While experimenting with Cop Block’s new Flickr account, I created some nifty looking slide shows based on the April and May editions of Friday’s Finest. I’m actually pretty disappointed with the way they came out. You have to full screen them and select “show info” to read the descriptions that accompany the pictures (most of the [...]

“LA cop commission protects bad cops”

Friday, May 28th, 2010
I found this post (below) by Steven Greenhunt, formerly of the Orange County Register (for 11 yrs), on Cal Watchdog.  He discusses how police commissions fail at disclosing police brutality issues due to a lack of transparency.  I think Greenhut is spot on in his assessment of these so-called ‘heroes.’ Apparently, despite oversight commissions, the public [...]

Morning Links

Friday, May 28th, 2010

Morning Links

Thursday, May 27th, 2010

Police investigate officer who struck suspect for spitting – Las Vegas Review – Journal

Wednesday, May 26th, 2010

Police investigate officer who struck suspect for spitting
Las Vegas Review - Journal
A Las Vegas police officer is being investigated by the department for hitting a handcuffed suspect in the face last week, a department ...

and more »

“ACLU: Pa. Police [Wrongfully] Cite Hundreds Just for Cursing”

Wednesday, May 26th, 2010
I found this article and had to post it here.  It seems that not only is flipping off cops ‘legal’ but so is swearing at them, even profitable at times.  Though we don’t recommend it. By MaryClaire Dale – associated press Pennsylvania police wrongly charged hundreds of people with disorderly conduct for swearing, the American [...]

A Critical Look at TASER Policy and Effects

Tuesday, May 25th, 2010
Thanks to Eddie G. Griffin (BASG) for providing the following:
May 10, 2:54 AM · Edward Nelson - NY Public Policy Examiner
With the recent Ninth Circuit Court of Appeals decision in Bryan v. McPherson, 590 F.3d 767 (9th Cir. 2009), law enforcement heads across the nation are gradually revising their use of force policies surrounding TASER deployment.

The Bryan Court dealt with a 21-year-old Carl Bryan who exited his vehicle at a distance of 20 to 25 feet away from Officer Brian McPherson who had pulled Carl Bryan over for a traffic violation. Standing on the asphalt ground Carl Bryan was wearing tennis shoes and boxer shorts and was positioned with his back facing Officer McPherson. At that point, Officer McPherson deployed his TASER causing Carl Bryan to suffer a non-minor injury as a result of falling face first onto the asphalt fracturing four of his teeth and damaging his face. Finding that a jury could conclude that Officer McPherson used excessive force in violation of the Fourth Amendment, the court allowed Carl Bryan’s lawsuit to proceed to trial and denied Officer McPherson’s request for summary judgment on qualified immunity grounds. A reasonable officer would have known that in a situation where force is at its lowest, the target is a nonviolent and stationary misdemeanant, would have concluded that deploying intermediate force without warning was not justified.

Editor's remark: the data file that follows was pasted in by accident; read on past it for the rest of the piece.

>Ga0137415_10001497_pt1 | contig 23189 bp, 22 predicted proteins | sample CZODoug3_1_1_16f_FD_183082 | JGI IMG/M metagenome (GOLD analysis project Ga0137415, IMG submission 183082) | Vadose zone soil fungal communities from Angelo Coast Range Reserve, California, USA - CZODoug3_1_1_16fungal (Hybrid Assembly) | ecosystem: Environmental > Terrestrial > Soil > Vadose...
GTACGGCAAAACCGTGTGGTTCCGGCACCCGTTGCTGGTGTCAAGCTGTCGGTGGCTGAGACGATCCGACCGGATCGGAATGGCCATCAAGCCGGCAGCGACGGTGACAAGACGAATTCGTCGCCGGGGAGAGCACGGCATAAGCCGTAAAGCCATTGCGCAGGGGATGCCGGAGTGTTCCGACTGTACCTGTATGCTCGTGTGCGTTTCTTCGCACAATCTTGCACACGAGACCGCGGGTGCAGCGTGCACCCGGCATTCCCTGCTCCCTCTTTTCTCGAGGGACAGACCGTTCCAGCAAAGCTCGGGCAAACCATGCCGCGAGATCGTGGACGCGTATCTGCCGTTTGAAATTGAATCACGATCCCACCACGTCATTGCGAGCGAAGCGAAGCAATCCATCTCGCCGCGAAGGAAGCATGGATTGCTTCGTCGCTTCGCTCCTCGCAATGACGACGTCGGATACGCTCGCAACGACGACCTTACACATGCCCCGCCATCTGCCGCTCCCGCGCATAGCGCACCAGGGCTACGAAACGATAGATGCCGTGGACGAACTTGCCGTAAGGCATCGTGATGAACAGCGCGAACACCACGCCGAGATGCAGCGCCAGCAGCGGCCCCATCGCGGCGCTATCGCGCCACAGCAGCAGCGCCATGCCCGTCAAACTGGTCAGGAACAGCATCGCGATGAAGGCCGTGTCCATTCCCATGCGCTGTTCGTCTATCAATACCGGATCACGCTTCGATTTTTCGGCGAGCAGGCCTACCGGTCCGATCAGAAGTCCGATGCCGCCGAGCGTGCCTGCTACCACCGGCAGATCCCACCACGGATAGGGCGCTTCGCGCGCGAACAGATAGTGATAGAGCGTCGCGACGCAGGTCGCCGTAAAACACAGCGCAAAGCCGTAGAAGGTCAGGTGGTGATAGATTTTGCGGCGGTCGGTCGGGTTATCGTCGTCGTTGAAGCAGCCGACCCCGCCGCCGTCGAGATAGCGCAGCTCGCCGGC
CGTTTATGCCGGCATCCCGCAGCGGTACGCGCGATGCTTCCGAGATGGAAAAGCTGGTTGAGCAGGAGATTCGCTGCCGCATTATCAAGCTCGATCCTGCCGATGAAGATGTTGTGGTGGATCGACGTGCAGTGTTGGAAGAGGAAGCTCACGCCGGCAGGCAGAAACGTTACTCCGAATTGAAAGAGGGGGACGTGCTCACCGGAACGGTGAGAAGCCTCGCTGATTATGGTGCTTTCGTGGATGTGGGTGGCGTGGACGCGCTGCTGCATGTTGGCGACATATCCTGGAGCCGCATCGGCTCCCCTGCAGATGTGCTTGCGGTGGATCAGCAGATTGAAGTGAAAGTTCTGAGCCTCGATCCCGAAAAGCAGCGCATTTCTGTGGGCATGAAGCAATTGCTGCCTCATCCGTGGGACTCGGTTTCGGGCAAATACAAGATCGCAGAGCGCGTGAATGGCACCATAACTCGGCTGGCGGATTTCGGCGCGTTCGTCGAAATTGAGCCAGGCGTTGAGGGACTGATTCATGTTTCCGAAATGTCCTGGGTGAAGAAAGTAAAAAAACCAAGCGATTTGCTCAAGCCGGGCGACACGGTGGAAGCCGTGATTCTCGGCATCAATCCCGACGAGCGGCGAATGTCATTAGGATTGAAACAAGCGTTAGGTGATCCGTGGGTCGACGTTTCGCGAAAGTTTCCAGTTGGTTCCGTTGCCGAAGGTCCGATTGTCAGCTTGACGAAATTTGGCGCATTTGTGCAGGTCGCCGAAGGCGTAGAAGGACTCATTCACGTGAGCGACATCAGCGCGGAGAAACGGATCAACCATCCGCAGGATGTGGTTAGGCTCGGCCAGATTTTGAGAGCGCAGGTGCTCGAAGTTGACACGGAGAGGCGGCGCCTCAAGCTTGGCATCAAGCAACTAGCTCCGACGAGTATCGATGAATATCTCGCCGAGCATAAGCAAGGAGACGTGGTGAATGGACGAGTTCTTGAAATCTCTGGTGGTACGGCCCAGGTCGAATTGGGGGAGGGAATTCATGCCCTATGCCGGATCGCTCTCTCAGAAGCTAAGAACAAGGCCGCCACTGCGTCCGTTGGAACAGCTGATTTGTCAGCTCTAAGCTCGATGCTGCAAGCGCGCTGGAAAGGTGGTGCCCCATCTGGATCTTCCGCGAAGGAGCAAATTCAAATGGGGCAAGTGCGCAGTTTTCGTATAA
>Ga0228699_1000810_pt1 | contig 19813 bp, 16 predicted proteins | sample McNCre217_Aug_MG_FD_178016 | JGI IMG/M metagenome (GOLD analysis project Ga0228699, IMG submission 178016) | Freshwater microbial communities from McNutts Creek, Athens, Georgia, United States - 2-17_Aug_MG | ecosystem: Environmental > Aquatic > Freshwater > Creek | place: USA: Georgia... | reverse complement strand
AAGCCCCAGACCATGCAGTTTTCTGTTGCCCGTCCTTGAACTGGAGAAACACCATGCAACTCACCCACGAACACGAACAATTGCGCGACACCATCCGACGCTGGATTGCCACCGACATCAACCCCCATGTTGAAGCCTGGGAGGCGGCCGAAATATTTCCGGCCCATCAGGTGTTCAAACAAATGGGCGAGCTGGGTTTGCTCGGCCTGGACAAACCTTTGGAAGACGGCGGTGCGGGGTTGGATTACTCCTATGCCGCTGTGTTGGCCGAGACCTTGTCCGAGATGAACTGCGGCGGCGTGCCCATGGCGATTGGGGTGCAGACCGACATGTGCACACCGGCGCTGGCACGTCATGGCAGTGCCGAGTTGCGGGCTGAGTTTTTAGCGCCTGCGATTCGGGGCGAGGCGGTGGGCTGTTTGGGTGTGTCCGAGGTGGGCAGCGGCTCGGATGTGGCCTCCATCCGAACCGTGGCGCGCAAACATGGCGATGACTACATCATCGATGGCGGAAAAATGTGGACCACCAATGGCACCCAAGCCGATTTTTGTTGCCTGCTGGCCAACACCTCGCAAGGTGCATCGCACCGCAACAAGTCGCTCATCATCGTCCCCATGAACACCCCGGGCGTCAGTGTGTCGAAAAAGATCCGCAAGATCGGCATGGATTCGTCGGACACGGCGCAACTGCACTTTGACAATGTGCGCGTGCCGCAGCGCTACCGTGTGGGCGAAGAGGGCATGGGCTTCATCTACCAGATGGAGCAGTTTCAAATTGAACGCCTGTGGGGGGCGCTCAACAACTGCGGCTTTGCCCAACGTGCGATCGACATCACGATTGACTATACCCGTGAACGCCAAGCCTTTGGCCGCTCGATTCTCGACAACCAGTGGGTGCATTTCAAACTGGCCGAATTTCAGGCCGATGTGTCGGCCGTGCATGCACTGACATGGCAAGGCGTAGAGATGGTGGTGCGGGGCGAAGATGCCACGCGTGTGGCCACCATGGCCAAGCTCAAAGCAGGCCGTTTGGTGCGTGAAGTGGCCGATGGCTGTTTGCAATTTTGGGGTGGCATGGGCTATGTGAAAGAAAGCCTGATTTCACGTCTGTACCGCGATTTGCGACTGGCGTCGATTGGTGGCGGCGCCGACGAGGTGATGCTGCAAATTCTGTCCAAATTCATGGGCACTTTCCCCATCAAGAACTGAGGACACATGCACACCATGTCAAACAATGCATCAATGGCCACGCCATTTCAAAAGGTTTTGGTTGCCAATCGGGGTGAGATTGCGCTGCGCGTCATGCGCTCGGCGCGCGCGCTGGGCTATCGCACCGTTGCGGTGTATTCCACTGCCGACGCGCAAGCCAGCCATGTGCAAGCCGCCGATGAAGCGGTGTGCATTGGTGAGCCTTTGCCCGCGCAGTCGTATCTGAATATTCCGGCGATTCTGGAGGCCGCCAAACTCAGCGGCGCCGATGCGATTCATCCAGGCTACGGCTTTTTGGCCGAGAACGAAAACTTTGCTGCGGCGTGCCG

If you didn’t know, TASER is an acronym for Thomas A. Swift’s Electronic Rifle.

What’s significant about the Bryan Court’s decision is that it recognized that TASERs can actually cause death. In the past, TASER International, Inc. had a practice of suing researchers for making that conclusion. In fact, some researchers have accused TASER International, Inc. of employing intimidation tactics to discourage and prohibit them from publishing research that contends with the “less than lethal” stigmatization strategically associated with TASERs. Normally, researchers make findings and subject their work to the criticisms of their peers if their findings cannot be replicated. Why does that concept not apply to TASERs? Rick Smith, CEO of TASER International, must evaluate his SWOT analysis to include a new externality. America’s courts are now an externality that Mr. Smith must recognize as one of TASER International’s weaknesses and threats. The author John Grisham shows how easy it is for a company to purchase a judge to favor its position in his latest book titled, “The Appeal.” However, that would be a serious invocation of Game Theory on the part of TASER International.